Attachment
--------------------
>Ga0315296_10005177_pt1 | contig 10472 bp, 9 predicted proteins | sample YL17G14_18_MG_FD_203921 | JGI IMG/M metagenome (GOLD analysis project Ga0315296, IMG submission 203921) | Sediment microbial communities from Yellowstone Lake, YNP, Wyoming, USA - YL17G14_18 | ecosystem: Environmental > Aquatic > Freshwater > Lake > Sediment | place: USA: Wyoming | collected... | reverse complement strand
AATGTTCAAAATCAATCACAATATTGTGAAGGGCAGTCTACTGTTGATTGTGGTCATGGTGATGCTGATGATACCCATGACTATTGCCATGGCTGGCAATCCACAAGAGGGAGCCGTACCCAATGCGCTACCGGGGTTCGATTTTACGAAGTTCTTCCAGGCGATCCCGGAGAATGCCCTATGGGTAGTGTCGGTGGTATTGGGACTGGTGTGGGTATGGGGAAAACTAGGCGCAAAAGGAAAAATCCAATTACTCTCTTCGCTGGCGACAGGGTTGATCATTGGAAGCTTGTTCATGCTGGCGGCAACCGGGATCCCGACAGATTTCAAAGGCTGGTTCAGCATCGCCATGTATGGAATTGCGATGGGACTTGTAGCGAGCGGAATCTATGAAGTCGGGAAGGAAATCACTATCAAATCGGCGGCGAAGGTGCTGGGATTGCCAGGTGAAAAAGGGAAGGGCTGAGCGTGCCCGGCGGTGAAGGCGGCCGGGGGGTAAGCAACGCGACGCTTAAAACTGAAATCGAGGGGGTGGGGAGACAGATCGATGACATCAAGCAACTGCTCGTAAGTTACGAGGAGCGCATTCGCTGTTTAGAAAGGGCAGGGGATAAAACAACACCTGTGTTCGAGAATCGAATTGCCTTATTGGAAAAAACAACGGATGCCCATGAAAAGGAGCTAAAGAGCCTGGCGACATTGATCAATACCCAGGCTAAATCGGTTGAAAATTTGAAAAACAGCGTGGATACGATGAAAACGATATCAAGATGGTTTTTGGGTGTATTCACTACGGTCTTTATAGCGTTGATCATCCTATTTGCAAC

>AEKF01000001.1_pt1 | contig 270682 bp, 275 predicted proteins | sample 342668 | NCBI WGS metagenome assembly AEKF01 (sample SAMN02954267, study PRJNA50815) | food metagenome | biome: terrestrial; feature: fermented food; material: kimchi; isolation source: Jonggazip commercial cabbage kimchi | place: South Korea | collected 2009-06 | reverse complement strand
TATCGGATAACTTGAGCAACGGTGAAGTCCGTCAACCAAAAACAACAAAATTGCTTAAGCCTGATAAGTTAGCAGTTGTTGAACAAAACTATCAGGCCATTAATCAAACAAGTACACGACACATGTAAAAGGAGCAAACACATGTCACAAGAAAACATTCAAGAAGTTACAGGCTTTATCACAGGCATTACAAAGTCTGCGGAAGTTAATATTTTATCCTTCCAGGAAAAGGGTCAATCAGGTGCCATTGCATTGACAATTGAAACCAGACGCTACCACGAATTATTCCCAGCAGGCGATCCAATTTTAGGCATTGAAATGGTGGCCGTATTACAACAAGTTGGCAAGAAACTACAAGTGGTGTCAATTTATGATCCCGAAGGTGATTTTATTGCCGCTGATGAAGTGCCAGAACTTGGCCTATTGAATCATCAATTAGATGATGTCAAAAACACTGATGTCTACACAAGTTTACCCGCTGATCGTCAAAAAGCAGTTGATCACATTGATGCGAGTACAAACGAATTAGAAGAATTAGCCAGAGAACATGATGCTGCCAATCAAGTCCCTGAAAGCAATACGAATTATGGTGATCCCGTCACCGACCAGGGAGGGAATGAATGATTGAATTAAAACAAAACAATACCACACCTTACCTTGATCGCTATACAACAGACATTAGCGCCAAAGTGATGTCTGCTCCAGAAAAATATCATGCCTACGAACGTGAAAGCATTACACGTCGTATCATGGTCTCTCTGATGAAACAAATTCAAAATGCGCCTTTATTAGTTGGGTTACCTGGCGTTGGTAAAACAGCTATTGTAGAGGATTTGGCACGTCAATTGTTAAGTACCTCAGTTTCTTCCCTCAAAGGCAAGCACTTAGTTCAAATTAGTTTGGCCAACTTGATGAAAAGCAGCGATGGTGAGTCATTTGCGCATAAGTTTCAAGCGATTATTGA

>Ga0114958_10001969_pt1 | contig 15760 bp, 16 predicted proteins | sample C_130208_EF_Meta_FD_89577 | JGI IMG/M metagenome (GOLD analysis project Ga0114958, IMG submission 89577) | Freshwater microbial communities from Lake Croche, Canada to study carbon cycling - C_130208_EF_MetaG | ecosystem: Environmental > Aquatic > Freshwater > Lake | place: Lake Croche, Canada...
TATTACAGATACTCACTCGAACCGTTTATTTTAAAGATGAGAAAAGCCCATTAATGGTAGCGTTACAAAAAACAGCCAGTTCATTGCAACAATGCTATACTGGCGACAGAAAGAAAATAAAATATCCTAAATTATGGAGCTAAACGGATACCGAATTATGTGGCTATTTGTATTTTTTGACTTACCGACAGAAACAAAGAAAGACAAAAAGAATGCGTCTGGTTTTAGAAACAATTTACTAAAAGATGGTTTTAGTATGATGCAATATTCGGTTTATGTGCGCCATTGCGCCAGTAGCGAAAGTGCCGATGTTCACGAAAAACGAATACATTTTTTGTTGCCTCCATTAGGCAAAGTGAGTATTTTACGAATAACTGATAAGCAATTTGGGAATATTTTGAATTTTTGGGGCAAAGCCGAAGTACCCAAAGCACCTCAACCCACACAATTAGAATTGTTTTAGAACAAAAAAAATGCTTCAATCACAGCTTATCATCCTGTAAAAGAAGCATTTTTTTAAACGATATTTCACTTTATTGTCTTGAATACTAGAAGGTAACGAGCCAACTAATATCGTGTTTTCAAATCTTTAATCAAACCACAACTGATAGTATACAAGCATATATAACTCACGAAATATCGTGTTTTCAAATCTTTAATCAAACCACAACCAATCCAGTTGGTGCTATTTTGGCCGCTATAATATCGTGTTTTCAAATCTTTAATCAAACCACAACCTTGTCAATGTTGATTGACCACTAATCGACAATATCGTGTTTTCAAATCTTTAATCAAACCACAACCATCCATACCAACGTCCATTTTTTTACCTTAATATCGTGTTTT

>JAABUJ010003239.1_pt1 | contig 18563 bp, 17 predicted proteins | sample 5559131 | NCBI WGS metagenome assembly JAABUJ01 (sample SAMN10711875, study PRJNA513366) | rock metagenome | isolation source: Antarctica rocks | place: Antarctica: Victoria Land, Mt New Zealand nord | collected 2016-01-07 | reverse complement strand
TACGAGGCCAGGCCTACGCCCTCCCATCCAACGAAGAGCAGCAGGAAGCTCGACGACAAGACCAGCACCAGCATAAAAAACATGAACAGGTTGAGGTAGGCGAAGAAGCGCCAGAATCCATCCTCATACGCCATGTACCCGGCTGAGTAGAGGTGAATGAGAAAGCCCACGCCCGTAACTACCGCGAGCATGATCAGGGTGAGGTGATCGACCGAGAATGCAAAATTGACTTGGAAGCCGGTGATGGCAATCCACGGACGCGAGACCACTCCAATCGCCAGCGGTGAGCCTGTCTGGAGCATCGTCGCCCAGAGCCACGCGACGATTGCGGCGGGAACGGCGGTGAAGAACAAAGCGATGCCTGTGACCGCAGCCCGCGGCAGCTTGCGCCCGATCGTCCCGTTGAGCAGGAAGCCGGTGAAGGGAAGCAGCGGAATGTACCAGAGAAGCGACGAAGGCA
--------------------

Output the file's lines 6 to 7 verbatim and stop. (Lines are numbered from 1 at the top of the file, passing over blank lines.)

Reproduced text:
TATTACAGATACTCACTCGAACCGTTTATTTTAAAGATGAGAAAAGCCCATTAATGGTAGCGTTACAAAAAACAGCCAGTTCATTGCAACAATGCTATACTGGCGACAGAAAGAAAATAAAATATCCTAAATTATGGAGCTAAACGGATACCGAATTATGTGGCTATTTGTATTTTTTGACTTACCGACAGAAACAAAGAAAGACAAAAAGAATGCGTCTGGTTTTAGAAACAATTTACTAAAAGATGGTTTTAGTATGATGCAATATTCGGTTTATGTGCGCCATTGCGCCAGTAGCGAAAGTGCCGATGTTCACGAAAAACGAATACATTTTTTGTTGCCTCCATTAGGCAAAGTGAGTATTTTACGAATAACTGATAAGCAATTTGGGAATATTTTGAATTTTTGGGGCAAAGCCGAAGTACCCAAAGCACCTCAACCCACACAATTAGAATTGTTTTAGAACAAAAAAAATGCTTCAATCACAGCTTATCATCCTGTAAAAGAAGCATTTTTTTAAACGATATTTCACTTTATTGTCTTGAATACTAGAAGGTAACGAGCCAACTAATATCGTGTTTTCAAATCTTTAATCAAACCACAACTGATAGTATACAAGCATATATAACTCACGAAATATCGTGTTTTCAAATCTTTAATCAAACCACAACCAATCCAGTTGGTGCTATTTTGGCCGCTATAATATCGTGTTTTCAAATCTTTAATCAAACCACAACCTTGTCAATGTTGATTGACCACTAATCGACAATATCGTGTTTTCAAATCTTTAATCAAACCACAACCATCCATACCAACGTCCATTTTTTTACCTTAATATCGTGTTTT

>JAABUJ010003239.1_pt1 | contig 18563 bp, 17 predicted proteins | sample 5559131 | NCBI WGS metagenome assembly JAABUJ01 (sample SAMN10711875, study PRJNA513366) | rock metagenome | isolation source: Antarctica rocks | place: Antarctica: Victoria Land, Mt New Zealand nord | collected 2016-01-07 | reverse complement strand